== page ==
The woman who has served as Kershaw County's probate judge for 36 years announced this week she will not seek reelection. Probate Judge Harriett Pierce said it's time to let someone else take the reins.
Johnny Fellers, Kershaw County's coroner for more than 20 years, will no longer be coroner after this November's election. Fellers, who also served as a deputy coroner for eight years prior to first being elected coroner in 1993, announced Monday he would not be running for reelection this fall.
Kershaw County Council District 5 will have a new representative no matter who wins this November's election. That's because Councilman Stephen Smoak, 39, who has also served as council's vice chairman, is not running for reelection.
Eugene "Gene" Hartis, who recently retired as a Kershaw County magistrate, is announcing his intention to run for Kershaw County Council chairman as a Republican.
Democratic State Sen. Vincent Sheheen, of Camden, brought his gubernatorial campaign home Thursday, speaking to a meeting of the Golden Club of Kershaw County.
For the first time in a generation, Bethune will have a new mayor. In Tuesday's election, Bethune residents chose Charles McCoy as its new mayor. McCoy will take office Jan. 1, replacing Carlisle Davis who has been mayor for 24 years.
South Carolina Attorney General Alan Wilson talked about human trafficking during the Camden Kiwanis Club's September meeting Tuesday.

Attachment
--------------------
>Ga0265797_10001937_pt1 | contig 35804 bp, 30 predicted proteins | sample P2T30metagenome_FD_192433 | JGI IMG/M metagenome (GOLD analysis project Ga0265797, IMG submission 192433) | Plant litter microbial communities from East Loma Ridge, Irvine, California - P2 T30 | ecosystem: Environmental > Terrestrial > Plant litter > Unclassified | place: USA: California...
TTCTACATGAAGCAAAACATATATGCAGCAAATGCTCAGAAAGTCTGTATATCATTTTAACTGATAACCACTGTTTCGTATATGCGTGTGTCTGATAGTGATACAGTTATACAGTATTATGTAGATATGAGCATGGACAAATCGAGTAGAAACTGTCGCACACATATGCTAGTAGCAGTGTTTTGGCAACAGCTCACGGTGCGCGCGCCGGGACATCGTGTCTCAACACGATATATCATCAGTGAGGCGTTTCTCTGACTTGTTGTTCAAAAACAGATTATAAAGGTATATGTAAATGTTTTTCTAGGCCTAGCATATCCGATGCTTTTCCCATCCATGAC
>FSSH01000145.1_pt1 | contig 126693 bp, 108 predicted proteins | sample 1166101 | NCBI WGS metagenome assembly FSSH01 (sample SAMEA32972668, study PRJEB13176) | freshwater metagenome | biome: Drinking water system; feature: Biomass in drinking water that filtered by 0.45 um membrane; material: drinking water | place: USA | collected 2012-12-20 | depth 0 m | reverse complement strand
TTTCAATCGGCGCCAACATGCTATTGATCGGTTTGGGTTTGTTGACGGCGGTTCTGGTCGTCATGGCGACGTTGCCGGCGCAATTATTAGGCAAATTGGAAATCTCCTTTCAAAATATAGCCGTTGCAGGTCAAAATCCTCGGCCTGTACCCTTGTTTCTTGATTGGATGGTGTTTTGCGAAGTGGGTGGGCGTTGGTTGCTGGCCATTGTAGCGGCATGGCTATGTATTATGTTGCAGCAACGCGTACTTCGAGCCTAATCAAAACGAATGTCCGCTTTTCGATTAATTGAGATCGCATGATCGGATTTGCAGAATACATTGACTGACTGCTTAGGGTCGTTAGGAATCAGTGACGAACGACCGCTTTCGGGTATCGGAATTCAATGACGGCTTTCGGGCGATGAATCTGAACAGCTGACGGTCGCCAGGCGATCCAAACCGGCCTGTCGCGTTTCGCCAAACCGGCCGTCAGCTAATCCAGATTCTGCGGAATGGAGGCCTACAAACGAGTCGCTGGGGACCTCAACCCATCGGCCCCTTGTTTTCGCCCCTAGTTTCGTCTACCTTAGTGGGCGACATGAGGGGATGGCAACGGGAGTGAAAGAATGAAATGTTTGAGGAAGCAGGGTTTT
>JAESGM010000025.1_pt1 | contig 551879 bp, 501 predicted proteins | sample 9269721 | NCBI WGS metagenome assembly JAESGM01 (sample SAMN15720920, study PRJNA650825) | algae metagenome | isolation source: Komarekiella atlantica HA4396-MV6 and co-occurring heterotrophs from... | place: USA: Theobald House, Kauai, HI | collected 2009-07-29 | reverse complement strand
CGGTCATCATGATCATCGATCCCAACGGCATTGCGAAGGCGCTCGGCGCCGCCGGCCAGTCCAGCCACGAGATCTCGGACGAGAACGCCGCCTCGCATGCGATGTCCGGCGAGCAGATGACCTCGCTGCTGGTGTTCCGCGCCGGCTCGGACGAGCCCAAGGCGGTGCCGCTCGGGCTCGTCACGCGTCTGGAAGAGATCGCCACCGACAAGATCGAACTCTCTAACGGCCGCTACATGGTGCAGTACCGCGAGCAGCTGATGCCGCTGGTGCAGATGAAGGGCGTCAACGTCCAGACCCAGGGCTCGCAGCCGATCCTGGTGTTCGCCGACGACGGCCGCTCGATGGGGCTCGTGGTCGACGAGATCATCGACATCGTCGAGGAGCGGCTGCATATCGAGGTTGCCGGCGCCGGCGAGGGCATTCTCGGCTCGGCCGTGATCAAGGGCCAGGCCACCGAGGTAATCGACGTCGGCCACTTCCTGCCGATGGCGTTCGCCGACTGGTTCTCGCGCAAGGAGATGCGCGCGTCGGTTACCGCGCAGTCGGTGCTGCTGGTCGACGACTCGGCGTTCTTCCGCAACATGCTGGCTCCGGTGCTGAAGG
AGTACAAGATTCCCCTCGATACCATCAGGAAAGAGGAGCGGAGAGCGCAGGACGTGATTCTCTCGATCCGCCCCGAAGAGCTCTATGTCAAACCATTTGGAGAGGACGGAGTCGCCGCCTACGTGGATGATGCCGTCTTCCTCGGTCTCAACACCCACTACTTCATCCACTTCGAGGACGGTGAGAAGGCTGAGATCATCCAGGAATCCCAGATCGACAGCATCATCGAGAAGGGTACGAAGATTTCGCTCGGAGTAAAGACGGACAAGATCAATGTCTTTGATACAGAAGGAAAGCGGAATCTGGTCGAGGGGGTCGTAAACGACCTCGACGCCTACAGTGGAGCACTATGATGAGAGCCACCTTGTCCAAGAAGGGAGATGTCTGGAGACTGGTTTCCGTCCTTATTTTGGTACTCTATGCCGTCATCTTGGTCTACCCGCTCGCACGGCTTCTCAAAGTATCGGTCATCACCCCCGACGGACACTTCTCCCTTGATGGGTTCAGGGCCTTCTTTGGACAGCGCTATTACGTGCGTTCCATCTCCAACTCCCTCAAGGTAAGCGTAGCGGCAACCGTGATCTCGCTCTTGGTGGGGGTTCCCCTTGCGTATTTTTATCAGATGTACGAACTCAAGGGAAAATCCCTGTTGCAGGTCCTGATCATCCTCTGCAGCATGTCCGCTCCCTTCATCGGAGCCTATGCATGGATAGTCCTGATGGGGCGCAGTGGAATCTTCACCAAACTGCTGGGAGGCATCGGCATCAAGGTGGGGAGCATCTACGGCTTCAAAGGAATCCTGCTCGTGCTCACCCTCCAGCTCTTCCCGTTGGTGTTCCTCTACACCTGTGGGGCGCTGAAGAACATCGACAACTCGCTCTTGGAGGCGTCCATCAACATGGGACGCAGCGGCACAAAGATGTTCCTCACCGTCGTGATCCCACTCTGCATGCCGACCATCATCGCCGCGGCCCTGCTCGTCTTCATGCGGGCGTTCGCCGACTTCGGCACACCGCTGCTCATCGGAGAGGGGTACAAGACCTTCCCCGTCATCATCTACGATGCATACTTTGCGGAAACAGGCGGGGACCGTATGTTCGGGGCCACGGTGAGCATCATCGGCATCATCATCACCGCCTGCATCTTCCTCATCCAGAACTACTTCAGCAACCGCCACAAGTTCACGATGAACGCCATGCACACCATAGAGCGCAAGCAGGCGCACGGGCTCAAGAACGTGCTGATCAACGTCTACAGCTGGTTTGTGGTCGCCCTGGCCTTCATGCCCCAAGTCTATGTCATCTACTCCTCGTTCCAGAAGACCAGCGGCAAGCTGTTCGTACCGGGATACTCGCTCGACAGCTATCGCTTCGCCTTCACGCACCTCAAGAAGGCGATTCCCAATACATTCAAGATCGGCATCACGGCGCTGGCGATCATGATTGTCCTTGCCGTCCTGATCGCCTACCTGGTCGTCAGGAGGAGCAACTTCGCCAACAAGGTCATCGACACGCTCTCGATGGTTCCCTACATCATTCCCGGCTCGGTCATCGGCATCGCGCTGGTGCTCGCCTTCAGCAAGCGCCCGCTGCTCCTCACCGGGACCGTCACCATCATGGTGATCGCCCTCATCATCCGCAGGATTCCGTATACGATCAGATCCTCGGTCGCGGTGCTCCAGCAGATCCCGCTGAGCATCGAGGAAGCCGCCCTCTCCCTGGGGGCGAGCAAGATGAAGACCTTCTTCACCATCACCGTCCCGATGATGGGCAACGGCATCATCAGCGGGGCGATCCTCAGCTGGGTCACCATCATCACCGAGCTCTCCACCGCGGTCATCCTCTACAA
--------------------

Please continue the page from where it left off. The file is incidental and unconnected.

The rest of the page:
Two additional candidates, Stacia Grooms and Christopher Renfroe, have registered to run for Elgin Town Council in a June 18 special election. Both Renfroe and Grooms are in their early 20s and are recent graduates of Lugoff-Elgin High School.
It's official: State Sen. Vincent Sheheen, of Camden, is launching his second campaign in three years to become South Carolina's next governor. Sheheen, a Democrat, ran in 2010 against current Republican Gov. Nikki Haley, losing by only four percentage points. The official announcement came Wednesday, the day before "City of Camden Day at the South Carolina State House," during which he received the key of the city from Mayor Tony Scully. In return, Sheheen read a joint proclamation marking "City of Camden Day" in the Senate chamber as did State Rep. Laurie Slade Funderburk in the House chamber.
Improving South Carolina's infrastructure was the main topic at the Kershaw County Chamber of Commerce's 2013 Legislative Forum held April 4 at the Fine Art Center (FAC) of Kershaw County.
A new book written by State Sen. Vincent Sheheen of Camden goes on sale today. "The Right Way: Getting the Palmetto State Back on Track" is, according to the back cover, "about South Carolina -- a South Carolina we know can exist if we join together in a common vision with leaders who actually care about our state."
(Editor's Note: C-I staff reporter Denise Schnese (above, right) recently traveled to Washington, D.C., on personal business. Ahead of the trip, Schnese arranged to meet with U.S. Congressman Mick Mulvaney, who represents South Carolina's 5th District in the U.S. House of Representatives. The interview has been edited for publication.)
Before his election to the S.C. Senate last November, Thomas McElveen was used to a fairly commonplace routine.
Remond Cooper and Ed Stokes may not be creatures of politics, but they're currently helping to provide South Carolina seniors with an added voice in state government.
Kershaw County State Sen. Vincent Sheheen has been nominated to be part of the Rodel Fellowship in Public Leadership Program at the Aspen Institute. Sheheen senator will join 24 other elected officials from around the country who have been recognized as "America's emerging political leaders with reputations for intellect, thoughtfulness, and a commitment to civil dialogue." Fellows include mayors, state representatives and senators and state-wide elected officials.